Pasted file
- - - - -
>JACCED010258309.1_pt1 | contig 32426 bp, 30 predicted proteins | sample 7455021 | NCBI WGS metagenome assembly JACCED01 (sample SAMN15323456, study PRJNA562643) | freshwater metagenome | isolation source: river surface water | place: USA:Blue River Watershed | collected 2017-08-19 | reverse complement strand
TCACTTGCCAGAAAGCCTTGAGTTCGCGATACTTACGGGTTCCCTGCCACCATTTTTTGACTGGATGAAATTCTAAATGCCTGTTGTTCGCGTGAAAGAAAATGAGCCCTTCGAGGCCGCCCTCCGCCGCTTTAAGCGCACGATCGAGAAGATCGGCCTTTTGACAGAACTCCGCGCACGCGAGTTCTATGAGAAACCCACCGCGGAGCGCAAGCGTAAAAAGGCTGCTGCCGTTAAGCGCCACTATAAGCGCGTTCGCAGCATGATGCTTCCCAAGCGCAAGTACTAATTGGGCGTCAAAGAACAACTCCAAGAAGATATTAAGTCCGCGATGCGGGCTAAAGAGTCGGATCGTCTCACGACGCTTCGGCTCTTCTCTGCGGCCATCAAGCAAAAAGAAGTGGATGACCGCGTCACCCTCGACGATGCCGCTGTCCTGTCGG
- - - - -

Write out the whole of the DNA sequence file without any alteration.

>JACCED010258309.1_pt1 | contig 32426 bp, 30 predicted proteins | sample 7455021 | NCBI WGS metagenome assembly JACCED01 (sample SAMN15323456, study PRJNA562643) | freshwater metagenome | isolation source: river surface water | place: USA:Blue River Watershed | collected 2017-08-19 | reverse complement strand
TCACTTGCCAGAAAGCCTTGAGTTCGCGATACTTACGGGTTCCCTGCCACCATTTTTTGACTGGATGAAATTCTAAATGCCTGTTGTTCGCGTGAAAGAAAATGAGCCCTTCGAGGCCGCCCTCCGCCGCTTTAAGCGCACGATCGAGAAGATCGGCCTTTTGACAGAACTCCGCGCACGCGAGTTCTATGAGAAACCCACCGCGGAGCGCAAGCGTAAAAAGGCTGCTGCCGTTAAGCGCCACTATAAGCGCGTTCGCAGCATGATGCTTCCCAAGCGCAAGTACTAATTGGGCGTCAAAGAACAACTCCAAGAAGATATTAAGTCCGCGATGCGGGCTAAAGAGTCGGATCGTCTCACGACGCTTCGGCTCTTCTCTGCGGCCATCAAGCAAAAAGAAGTGGATGACCGCGTCACCCTCGACGATGCCGCTGTCCTGTCGG